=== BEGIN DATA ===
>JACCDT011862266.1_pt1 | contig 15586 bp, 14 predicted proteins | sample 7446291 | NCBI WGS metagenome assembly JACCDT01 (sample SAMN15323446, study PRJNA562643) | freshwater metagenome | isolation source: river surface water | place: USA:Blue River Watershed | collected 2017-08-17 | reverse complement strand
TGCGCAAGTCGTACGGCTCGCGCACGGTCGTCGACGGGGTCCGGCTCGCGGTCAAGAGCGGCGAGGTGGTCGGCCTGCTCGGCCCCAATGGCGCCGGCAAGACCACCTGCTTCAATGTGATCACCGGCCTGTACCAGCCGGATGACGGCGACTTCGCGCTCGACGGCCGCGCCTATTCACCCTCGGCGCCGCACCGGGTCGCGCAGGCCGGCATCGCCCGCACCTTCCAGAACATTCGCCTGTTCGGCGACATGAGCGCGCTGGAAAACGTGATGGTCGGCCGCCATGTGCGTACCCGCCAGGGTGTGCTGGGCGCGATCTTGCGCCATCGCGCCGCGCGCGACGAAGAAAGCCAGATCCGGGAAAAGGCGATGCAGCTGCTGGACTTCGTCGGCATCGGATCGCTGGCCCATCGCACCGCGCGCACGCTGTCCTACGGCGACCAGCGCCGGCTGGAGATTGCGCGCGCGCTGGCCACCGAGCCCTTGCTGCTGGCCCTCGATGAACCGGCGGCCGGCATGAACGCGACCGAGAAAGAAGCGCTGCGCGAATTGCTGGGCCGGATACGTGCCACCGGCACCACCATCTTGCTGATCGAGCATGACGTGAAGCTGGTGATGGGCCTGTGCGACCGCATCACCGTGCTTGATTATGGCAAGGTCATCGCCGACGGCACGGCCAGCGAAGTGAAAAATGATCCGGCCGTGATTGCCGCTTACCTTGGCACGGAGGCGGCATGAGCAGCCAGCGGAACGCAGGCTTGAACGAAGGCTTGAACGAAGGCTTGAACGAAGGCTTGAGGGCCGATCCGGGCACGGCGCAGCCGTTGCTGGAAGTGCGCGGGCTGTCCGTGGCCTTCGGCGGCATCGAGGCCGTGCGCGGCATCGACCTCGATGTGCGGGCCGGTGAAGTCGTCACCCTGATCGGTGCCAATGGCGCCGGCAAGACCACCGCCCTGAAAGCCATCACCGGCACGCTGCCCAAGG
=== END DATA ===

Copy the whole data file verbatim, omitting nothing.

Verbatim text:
>JACCDT011862266.1_pt1 | contig 15586 bp, 14 predicted proteins | sample 7446291 | NCBI WGS metagenome assembly JACCDT01 (sample SAMN15323446, study PRJNA562643) | freshwater metagenome | isolation source: river surface water | place: USA:Blue River Watershed | collected 2017-08-17 | reverse complement strand
TGCGCAAGTCGTACGGCTCGCGCACGGTCGTCGACGGGGTCCGGCTCGCGGTCAAGAGCGGCGAGGTGGTCGGCCTGCTCGGCCCCAATGGCGCCGGCAAGACCACCTGCTTCAATGTGATCACCGGCCTGTACCAGCCGGATGACGGCGACTTCGCGCTCGACGGCCGCGCCTATTCACCCTCGGCGCCGCACCGGGTCGCGCAGGCCGGCATCGCCCGCACCTTCCAGAACATTCGCCTGTTCGGCGACATGAGCGCGCTGGAAAACGTGATGGTCGGCCGCCATGTGCGTACCCGCCAGGGTGTGCTGGGCGCGATCTTGCGCCATCGCGCCGCGCGCGACGAAGAAAGCCAGATCCGGGAAAAGGCGATGCAGCTGCTGGACTTCGTCGGCATCGGATCGCTGGCCCATCGCACCGCGCGCACGCTGTCCTACGGCGACCAGCGCCGGCTGGAGATTGCGCGCGCGCTGGCCACCGAGCCCTTGCTGCTGGCCCTCGATGAACCGGCGGCCGGCATGAACGCGACCGAGAAAGAAGCGCTGCGCGAATTGCTGGGCCGGATACGTGCCACCGGCACCACCATCTTGCTGATCGAGCATGACGTGAAGCTGGTGATGGGCCTGTGCGACCGCATCACCGTGCTTGATTATGGCAAGGTCATCGCCGACGGCACGGCCAGCGAAGTGAAAAATGATCCGGCCGTGATTGCCGCTTACCTTGGCACGGAGGCGGCATGAGCAGCCAGCGGAACGCAGGCTTGAACGAAGGCTTGAACGAAGGCTTGAACGAAGGCTTGAGGGCCGATCCGGGCACGGCGCAGCCGTTGCTGGAAGTGCGCGGGCTGTCCGTGGCCTTCGGCGGCATCGAGGCCGTGCGCGGCATCGACCTCGATGTGCGGGCCGGTGAAGTCGTCACCCTGATCGGTGCCAATGGCGCCGGCAAGACCACCGCCCTGAAAGCCATCACCGGCACGCTGCCCAAGG